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News Release

Generic Drug for Type 2 Diabetes Passes Next Clinical Hurdle

Salsalate, an anti-inflammatory agent, shows encouraging results in preliminary trial led by Joslin Diabetes Center scientists

BOSTON, Mass. – March 16, 2010 – Clinical studies of a generic drug called salsalate, widely prescribed for arthritis, now provide promising early results that it may be useful for the treatment of patients with type 2 diabetes as well. Salsalate is an atypical non-steroidal anti-inflammatory agent that is chemically similar to aspirin but a bit easier on the stomach. In a three-month trial of people with type 2 diabetes that was led by Joslin Diabetes Center researchers, those who took the drug showed significantly improved blood glucose levels.

Starting off, the patients all had levels of hemoglobin A1C (a standard measurement that reflects blood sugar levels over several months) in the range of 7.0 to 9.5%. A significant number of those who took salsalate saw this number drop by 0.5%, a result that is in the range of several recently released diabetes therapeutics. Other tests related to glucose levels also showed substantial improvement.

“These results are exciting,” says Allison Goldfine, M.D., Joslin’s Director of Clinical Research and an Associate Professor at Harvard Medical School. “They indicate that salsalate may provide an effective, safe and inexpensive new avenue for diabetes treatment. However, these findings are preliminary. Additional studies are ongoing. At this time we do not recommend patients use this medication for their diabetes treatment until further studies are completed.”

“There is reason to think that salsalate also could have beneficial effects on atherosclerosis,” Dr. Goldfine adds. In addition to better glucose control, patients who took salsalate saw lowered triglycerides and higher levels of adiponectin, a protein thought to aid against cardiac problems.

Overall the drug appeared to be safe and to be tolerated well by patients. The study included 108 individuals, aged from 18 to 75 years, at 17 clinical sites around the United States. Patients were randomly divided into four; three groups were each given differing amounts of salsalate in three daily doses, while the fourth received placebos. All patients continued with their current regimes for managing diabetes.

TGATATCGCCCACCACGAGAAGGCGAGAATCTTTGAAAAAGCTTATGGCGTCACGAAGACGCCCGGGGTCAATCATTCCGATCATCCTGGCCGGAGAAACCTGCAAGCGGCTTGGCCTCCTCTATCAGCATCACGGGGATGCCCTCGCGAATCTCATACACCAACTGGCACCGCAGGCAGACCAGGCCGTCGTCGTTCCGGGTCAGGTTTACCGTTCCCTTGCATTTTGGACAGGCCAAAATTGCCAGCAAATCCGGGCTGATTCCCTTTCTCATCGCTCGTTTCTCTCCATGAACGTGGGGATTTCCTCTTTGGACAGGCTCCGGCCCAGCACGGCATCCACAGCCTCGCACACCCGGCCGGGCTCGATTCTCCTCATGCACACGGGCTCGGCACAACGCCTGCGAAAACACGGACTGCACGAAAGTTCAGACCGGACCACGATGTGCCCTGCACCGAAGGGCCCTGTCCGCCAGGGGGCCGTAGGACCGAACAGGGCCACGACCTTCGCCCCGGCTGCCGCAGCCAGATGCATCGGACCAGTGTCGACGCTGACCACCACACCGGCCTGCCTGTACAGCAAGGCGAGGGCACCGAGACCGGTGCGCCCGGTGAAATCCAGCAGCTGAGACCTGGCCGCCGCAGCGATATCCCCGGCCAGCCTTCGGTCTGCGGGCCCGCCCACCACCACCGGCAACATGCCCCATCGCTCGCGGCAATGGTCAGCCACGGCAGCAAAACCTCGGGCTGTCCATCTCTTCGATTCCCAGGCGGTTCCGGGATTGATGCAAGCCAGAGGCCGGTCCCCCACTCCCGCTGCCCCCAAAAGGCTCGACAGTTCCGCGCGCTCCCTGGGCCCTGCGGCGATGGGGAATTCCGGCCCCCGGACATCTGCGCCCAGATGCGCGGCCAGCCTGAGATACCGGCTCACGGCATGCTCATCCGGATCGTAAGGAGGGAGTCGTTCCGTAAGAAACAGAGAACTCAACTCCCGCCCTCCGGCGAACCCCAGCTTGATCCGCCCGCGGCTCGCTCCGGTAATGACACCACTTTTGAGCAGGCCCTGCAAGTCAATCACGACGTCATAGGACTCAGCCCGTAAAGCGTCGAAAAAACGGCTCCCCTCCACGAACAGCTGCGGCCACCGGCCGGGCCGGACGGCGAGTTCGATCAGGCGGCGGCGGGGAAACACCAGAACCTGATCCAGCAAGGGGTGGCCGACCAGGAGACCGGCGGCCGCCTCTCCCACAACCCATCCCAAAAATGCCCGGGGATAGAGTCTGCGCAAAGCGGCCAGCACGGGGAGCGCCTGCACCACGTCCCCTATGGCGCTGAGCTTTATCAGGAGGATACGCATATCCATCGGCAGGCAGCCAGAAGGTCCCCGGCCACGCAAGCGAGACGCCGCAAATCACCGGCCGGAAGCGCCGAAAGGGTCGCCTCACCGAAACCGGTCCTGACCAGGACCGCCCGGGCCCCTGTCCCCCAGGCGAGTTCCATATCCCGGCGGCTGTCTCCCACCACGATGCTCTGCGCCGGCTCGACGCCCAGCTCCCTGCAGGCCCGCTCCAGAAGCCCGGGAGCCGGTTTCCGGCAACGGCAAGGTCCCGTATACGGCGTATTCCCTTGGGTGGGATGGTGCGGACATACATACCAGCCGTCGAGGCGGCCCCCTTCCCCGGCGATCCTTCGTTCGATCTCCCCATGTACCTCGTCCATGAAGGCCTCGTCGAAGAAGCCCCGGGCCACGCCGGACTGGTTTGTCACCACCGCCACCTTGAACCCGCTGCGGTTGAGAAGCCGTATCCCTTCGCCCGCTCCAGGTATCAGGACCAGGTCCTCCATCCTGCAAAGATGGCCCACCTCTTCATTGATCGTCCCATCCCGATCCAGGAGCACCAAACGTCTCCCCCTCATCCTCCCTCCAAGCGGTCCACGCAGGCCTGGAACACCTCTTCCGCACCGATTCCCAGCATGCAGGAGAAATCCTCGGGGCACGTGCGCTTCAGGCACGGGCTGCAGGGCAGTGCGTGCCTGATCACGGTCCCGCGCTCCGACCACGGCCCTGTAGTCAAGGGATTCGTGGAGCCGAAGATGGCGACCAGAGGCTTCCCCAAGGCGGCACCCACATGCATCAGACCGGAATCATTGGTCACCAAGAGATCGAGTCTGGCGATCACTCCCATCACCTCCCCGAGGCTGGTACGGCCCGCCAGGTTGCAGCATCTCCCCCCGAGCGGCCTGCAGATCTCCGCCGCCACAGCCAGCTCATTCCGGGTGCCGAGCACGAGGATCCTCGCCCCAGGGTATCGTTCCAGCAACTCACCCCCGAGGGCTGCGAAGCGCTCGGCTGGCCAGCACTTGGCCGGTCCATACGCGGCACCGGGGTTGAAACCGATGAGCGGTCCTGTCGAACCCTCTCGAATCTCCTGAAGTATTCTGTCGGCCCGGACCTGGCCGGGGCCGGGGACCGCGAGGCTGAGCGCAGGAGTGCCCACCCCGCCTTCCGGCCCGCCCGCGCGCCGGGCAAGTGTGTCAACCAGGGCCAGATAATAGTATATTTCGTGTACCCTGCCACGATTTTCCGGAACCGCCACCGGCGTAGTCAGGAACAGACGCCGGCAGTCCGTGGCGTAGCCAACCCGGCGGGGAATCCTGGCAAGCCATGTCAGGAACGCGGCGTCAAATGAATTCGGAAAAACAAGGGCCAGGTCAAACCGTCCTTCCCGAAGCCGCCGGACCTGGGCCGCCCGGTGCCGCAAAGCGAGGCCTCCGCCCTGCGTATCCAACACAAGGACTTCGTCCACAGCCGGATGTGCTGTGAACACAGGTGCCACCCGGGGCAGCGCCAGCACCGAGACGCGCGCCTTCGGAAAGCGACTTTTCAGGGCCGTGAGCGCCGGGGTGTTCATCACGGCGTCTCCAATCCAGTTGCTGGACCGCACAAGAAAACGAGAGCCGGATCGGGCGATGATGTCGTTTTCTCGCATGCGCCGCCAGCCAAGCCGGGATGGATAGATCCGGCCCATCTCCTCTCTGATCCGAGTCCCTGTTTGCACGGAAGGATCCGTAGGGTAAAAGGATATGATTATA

Results of the study, called TINSAL-T2D (for Targeting Inflammation using Salsalate in Type 2 Diabetes), were reported online on March 16 in the Annals of Internal Medicine, with Dr. Goldfine as first author.

Joslin Investigator Steven Shoelson, M.D., Ph.D., whose research sparked the clinical trials, notes that salsalate has a long and offbeat history as potential diabetes drug. “This research started with a finding made more than 140 years ago that seemed to have been forgotten about,” says Shoelson, who is head of Joslin’s Section on Pathophysiology and Molecular Phamacology as well as a Professor at Harvard Medical School.

Dr. Shoelson studies inflammation processes in the body, which are closely linked to insulin resistance and diabetes. Back in the 1990s, he tracked down a report by a 19th-century German doctor suggesting that a chemical with anti-inflammatory properties called sodium salicylate might aid in treating diabetes. Like aspirin, sodium salicylate in high doses irritates the stomach. But salsalate, a near relative, is not so rough. Studying the drug in animal models of diabetes, Dr. Shoelson’s lab found that it appeared to work very well.

Salsalate also is a well-accepted drug, prescribed for joint pain for decades. “Phamaceutical companies were interested in the idea of an anti-inflammatory drug for diabetes, but not in this compound, because no one can own it,” he remarks. “So we went for funding to the federal government, which has been interested in a safe, effective and inexpensive new drug for diabetes.”

With continued funding from the National Institute of Diabetes and Digestive and Kidney Diseases (NIDDK), Joslin scientists and their colleagues are moving ahead with a second, larger Phase III clinical trial. Volunteers are being recruited for this stage, which will study efficacy and safety in a larger group for a longer time period. (For additional information go to the study website, www.tinsalt2d.org, or www.clinicaltrials.gov/ct2/show/NCT00799643).

Additional studies are ongoing at the Joslin to look at effects of targeting inflammation using salsalate in coronary artery disease. These investigations are funded by the National Heart, Lung and Blood Institute (NHLBI) and will advance knowledge about the role of inflammation in atherosclerosis and the safety of salsalate in patients with heart disease (for additional information go to www.clinicaltrials.gov/ct2/show/NCT00624923).

Other co-authors of the AIM paper include Vivian Fonseca, M.D., of Tulane University; Kathleen A. Jablonski, Ph.D., and Laura Pyle, M.S., of George Washington University; and Myrlene A. Staten, M.D., of the NIDDK.